3 Strategies for Promoting Mental Health Care During the Holiday Season


There is no denying that 2020 has been a difficult year. The COVID-19 pandemic has changed the way we live, interact and relate with one another and with the holiday season upon us, many have felt themselves wondering how COVID-19 will have changed the way we celebrate. The holidays are often thought of as a time of excitement, joy and celebration, but in reality, they are also a time of heightened stress, anxiety and sadness. If you find yourself feeling these emotions during the holiday season be assured, you are not alone and read on for a few practical ways you can help protect and nourish your mental health during the holidays in this already difficult year.


Practice self-compassion and acknowledge your feelings

Reflecting and recognising our internal dialogue and practicing compassion and understanding is a powerful mental health tool. If over the course of the holidays you catch yourself ruminating on the stresses of the season, or feelings of sadness, try acknowledging the thought and accepting it as it comes then allow it to move past you. This can look something like “I am feeling really sad about not being able to see my family this holiday season because of COVID, it makes sense I would feel this way as so much has been difficult this year and it is okay to feel this way. I am human and the situation is out of my control.” Research has shown that having this type of compassion and self-dialogue can reduce stress, anxiety and feelings of depression. It can be difficult to have the awareness to interrupt a negative train of thought, but next time you find yourself in a place like the one above, try practicing this strategy.


Boundaries

For many the stress of the holidays is rooted in the obligations of social gatherings, whether they be with friends or families. It is easy to feel spread thin during the holidays due to relational difficulties, painful past experiences or simply overextended by the increase in socialisation and expectations. If you find yourself feeling this way, try re-evaluating where you can say no, communicate boundaries, and schedule in time for yourself to take a breather from the family time.

- Saying no is a challenge for many of us, but it is important to be able to do so in order to take care of yourself and prioritise your own mental health. If your family hosts a large Christmas meal and you often are asked to cook many of the dishes but find this overwhelming, try saying no and asking others for help instead. You may be surprised at how willing others are to help if you would just ask. Plus, it does not have to be your job to carry this responsibility if it is detrimental to your mental health and affects your enjoyment of the time spent together.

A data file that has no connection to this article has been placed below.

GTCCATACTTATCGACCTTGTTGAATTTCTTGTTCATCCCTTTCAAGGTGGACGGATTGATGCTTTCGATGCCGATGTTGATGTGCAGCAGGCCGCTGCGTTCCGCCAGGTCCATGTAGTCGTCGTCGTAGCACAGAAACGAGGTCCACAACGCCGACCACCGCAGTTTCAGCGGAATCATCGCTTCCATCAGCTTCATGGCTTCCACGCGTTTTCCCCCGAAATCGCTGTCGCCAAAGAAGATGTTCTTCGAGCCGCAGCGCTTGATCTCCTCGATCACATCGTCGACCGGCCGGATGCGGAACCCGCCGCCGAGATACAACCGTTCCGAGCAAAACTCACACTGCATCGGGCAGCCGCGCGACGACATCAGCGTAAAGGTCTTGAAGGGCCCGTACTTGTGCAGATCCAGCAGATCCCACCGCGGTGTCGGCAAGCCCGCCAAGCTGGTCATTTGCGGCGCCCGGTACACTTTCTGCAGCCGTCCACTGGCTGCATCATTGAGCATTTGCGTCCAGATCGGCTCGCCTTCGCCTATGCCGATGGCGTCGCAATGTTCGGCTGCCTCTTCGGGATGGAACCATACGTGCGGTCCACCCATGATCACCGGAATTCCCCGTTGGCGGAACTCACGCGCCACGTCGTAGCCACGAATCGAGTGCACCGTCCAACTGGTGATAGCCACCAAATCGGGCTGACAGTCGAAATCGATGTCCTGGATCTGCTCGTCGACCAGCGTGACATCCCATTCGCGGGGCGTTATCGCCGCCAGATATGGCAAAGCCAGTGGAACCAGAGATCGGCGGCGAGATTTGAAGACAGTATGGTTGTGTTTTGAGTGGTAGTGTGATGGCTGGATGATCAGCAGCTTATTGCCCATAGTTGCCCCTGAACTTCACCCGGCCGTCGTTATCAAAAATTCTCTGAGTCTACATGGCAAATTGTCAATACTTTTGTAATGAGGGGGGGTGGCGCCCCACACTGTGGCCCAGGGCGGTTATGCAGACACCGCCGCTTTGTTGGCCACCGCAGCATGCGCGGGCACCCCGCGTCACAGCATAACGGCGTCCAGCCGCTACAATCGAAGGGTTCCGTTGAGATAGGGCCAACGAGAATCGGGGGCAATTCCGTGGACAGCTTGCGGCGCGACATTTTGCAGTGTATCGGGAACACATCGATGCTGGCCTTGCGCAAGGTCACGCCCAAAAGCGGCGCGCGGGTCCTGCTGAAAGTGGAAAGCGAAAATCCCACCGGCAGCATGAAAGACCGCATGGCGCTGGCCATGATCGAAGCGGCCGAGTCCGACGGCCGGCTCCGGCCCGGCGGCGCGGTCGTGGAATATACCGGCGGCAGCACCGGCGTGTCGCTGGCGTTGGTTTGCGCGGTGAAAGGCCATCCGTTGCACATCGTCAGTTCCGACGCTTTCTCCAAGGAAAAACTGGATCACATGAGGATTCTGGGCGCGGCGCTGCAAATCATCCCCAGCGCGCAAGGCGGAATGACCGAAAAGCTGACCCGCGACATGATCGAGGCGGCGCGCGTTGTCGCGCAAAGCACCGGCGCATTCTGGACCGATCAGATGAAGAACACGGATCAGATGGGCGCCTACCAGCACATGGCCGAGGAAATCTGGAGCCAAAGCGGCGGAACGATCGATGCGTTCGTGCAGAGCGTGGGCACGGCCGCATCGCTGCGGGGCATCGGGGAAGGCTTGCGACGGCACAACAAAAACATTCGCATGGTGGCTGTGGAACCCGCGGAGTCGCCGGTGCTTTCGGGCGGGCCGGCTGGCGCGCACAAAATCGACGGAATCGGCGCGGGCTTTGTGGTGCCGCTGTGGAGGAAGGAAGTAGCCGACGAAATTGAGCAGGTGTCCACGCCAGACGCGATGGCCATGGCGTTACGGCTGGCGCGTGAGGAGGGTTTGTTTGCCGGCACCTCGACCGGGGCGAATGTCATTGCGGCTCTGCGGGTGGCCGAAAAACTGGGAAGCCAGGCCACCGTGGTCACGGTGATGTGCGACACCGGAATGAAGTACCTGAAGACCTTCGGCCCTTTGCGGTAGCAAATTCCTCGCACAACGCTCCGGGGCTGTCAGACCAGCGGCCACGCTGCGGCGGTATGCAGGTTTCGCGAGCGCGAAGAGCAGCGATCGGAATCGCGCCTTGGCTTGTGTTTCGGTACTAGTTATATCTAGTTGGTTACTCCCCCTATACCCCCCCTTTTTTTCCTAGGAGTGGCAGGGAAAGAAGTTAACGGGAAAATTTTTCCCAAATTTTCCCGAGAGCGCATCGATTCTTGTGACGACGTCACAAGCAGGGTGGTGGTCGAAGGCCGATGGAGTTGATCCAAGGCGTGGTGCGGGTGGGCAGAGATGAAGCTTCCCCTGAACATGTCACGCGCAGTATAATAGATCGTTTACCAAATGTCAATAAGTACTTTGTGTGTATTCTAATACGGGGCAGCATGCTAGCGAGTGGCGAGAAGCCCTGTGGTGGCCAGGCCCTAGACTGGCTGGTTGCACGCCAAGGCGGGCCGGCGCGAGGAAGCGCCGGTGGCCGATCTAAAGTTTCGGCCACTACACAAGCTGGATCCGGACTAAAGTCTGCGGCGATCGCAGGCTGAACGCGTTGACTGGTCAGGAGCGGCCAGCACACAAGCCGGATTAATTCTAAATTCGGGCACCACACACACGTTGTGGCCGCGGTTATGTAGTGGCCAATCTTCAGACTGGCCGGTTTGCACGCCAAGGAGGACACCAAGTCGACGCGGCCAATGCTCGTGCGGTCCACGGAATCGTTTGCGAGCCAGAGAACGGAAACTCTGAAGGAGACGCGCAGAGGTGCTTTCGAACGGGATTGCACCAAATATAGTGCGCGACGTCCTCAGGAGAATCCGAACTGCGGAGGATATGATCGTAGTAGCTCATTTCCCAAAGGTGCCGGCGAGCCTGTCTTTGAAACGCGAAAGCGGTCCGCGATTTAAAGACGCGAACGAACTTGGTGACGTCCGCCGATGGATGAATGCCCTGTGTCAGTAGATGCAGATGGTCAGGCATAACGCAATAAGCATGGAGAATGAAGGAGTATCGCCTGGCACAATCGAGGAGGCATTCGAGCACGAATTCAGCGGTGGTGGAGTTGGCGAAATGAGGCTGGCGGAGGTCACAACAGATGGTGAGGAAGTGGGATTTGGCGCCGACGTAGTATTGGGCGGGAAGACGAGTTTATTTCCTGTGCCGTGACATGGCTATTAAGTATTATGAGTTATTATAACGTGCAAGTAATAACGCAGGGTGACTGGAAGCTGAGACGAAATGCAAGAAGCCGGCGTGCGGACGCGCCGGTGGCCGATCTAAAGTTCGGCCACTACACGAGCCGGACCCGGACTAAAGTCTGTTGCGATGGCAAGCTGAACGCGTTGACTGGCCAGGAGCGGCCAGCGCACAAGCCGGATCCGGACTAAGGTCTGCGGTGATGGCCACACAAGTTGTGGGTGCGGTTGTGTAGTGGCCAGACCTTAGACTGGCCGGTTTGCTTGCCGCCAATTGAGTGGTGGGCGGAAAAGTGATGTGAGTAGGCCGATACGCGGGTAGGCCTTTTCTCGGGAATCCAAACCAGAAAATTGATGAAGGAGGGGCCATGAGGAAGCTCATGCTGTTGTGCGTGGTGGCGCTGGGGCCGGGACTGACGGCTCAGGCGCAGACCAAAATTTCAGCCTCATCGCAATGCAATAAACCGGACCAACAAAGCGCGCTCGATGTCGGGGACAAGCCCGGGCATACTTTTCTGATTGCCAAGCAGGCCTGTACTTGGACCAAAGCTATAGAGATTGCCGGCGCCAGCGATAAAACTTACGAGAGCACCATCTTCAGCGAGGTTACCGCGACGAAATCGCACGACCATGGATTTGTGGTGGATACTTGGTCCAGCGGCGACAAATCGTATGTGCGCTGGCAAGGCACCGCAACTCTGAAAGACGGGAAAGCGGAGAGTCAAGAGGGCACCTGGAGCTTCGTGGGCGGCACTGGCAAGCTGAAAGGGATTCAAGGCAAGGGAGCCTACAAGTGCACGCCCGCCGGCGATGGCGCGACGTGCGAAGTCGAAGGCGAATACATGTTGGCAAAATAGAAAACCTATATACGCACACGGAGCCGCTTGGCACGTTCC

- Communicating boundaries is another area that many find difficult but is incredibly important if you want to thrive during this time. If you find yourself wishing you could opt out of family traditions as you find them mentally taxing, tell your family that you will join them for portions of the tradition or only for a couple of hours. It can feel scary to challenge traditions, but just because you have always done something does not mean that you have to continue to do so if it is not right for you. Much like saying no, setting boundaries and communicating changes you are making to promote your own mental wellbeing is well worth it in the long run.

- Scheduling time for yourself or even finding time for yourself during the business of the holidays is a challenge. It is important to take time for yourself during the holidays to ensure you are filling your own emotional needs and taking care of yourself in practical ways like eating a nourishing meal, getting enough sleep, and finding time to be alone and quiet in the chaos. Doing these practical self-care things will help your overall mental state as you move through the busy days with family. Another thing you can try on those full days with family, is slipping away to an empty room and taking 10 minutes to yourself to focus on your breathing, check in with how you are feeling and practice the self-compassion discussed above.


Volunteering

It might be surprising but another way to take care of your mental health during the holidays is to find ways to give back to your community through volunteering. Many organisations' busiest times are during the holidays as demand for their services surges. Research shows that volunteering can have a profound effect on one’s mental health and can provide long lasting benefits in improving depression and anxiety. Below you can find organisations in the Brisbane area looking for volunteers.

Volunteer Opportunities in Brisbane


Seek support

Always seek support by speaking with a trusted friend or family member or by continuing to attend psychological therapy sessions. You can also call one of Australia’s national 24/7 crisis support services such as Lifeline on 13 11 14 or Beyondblue on 1300 224 636.


From the team at True North Psychology - we wish you a safe and joyful holiday season.

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